Tuesday, July 18, 2017

Replace Your Lights With LEDs

I've recently begun converting the light bulbs in my house to LED. It's a quick, simple upgrade that any prepper could benefit from.

Why LED?
Just a few years ago, LED lighting was expensive, very niche, and tough to find. Even industry professionals were skeptical about LED for residential use, and for good reason, as manufacturers made huge claims that rarely came true.

Intervening years and economy of scale have since righted the course of residential LED lighting, and the cost of screw-in LED light fixtures has fallen almost to the level of a compact fluorescent light (CFL). Power consumption is roughly 10% of a traditional incandescent, or half of a CFL. In addition to the lower energy bills, many electric utilities are offering rebates and other incentives to convert to LED.

There are three other reasons that I am a fan of LED lighting.
  1. Heat: LEDs put out far less heat than the alternatives. This means less general heat in your home, but it also means less heat in your light fixtures and wiring boxes. Heat in these locations can cause damage to wires and fixtures, and sometimes even fire.
  2. Safer Construction: They usually use plastic instead of glass for the globe (something made possible by lower heat). They also don't contain toxic chemicals like mercury that can cause a health hazard when broken.
  3. Overall Quality of Light: Fluorescent lights have a pulsing strobe effect, which gets worse as they age. This is known to be a major headache trigger, even causing migraines in some people. In addition, it can negatively affect mood in people with certain mood or environmental disorders. LED lighting doesn't pulse and is just generally "cleaner."
Shopping for LEDs
There are two ways to convert to LED lighting. The first is to buy dedicated replacement fixtures, which are  painless to install and require little or no maintenance or work after installation. They are also quite a bit more expensive up front. From a prepper standpoint, it's best to look at these fixtures only if you have an existing fixture that needs replacement anyway, and if you have any doubt about your ability to replace a fixture, please call a qualified electrician.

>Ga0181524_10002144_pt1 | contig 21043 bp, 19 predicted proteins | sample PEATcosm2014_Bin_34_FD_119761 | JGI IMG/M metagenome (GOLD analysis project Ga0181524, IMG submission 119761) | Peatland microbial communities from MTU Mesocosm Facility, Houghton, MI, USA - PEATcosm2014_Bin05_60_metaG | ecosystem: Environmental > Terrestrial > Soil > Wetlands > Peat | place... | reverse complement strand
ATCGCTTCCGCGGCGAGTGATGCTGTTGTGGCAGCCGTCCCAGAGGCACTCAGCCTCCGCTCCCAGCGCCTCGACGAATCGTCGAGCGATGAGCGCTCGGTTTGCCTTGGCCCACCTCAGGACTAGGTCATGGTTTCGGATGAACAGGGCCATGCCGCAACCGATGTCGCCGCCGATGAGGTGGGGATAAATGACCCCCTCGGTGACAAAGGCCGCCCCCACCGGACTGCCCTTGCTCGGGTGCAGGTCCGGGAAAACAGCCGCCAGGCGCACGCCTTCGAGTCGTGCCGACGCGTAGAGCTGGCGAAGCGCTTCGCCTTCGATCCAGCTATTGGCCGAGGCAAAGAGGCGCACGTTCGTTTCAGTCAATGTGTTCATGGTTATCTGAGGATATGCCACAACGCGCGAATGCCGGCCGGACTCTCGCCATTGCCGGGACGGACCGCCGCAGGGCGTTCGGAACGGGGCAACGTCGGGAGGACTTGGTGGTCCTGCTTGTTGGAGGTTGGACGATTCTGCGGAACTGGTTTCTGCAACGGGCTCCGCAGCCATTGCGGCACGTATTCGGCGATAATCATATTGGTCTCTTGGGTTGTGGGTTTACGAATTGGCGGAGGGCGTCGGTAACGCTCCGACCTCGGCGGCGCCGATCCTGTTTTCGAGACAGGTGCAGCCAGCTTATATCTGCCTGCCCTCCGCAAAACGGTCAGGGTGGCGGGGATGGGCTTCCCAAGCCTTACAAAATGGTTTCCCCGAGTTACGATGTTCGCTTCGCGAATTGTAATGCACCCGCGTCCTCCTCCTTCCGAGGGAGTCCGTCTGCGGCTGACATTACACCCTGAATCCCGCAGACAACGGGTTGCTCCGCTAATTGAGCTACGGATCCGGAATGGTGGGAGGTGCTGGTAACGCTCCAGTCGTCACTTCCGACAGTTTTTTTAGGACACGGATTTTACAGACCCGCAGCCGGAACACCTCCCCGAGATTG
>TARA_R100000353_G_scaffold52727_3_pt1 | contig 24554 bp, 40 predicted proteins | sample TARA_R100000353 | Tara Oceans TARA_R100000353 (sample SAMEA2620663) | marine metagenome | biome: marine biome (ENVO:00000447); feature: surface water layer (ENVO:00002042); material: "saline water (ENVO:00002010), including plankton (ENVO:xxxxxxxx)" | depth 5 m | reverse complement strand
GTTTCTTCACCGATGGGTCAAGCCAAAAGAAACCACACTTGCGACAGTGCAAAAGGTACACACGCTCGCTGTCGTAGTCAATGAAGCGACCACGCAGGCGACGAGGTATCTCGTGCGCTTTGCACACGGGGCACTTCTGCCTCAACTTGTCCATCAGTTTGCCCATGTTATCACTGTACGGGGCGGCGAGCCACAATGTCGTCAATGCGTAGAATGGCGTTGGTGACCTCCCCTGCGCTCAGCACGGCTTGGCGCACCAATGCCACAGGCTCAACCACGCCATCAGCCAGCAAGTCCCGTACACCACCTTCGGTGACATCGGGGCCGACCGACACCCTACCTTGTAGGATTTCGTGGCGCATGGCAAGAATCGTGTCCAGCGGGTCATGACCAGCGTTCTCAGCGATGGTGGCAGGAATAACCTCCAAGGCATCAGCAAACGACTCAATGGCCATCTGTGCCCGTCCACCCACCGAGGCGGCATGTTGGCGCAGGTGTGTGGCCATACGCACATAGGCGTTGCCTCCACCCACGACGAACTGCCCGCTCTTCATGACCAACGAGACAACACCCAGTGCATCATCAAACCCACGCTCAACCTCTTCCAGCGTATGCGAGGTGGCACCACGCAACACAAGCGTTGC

The much easier way is to replace your light bulbs and fluorescent tubes with LED lights that install into your existing fixtures like any other lamp, and last an average of 8-10 years before needing replacement. Replacements are available for almost all lamps made in the past 30 years.

When purchasing LED replacement lamps, there are two unique things on the packaging to pay attention to. The first is if the package is marked as "dimmable." If you have or want a dimming switch in your room, you'll need dimmable lamps. Otherwise, they produce an undesirable flickering light.

The second unique packaging notation is the wattage. LED packaging usually shows two wattage ratings. One will be tiny, usually a single digit; this is the actual wattage that the light uses. The other will look more like the wattage you expect on an incandescent bulb and is called the "wattage equivalent", which is the size of incandescent bulb you would expect to replace and get the same amount of light. Swap these out like you would any other bulb and forget about them for a decade.

Save money, save effort, and possibly improve your health with LED lighting.


No comments:

Post a Comment

The Fine Print

This work is licensed under a Creative Commons Attribution- Noncommercial- No Derivative Works 3.0 License.

Creative Commons License

Erin Palette is a participant in the Amazon Services LLC Associates Program, an affiliate advertising program designed to provide a means for sites to earn advertising fees by advertising and linking to amazon.com.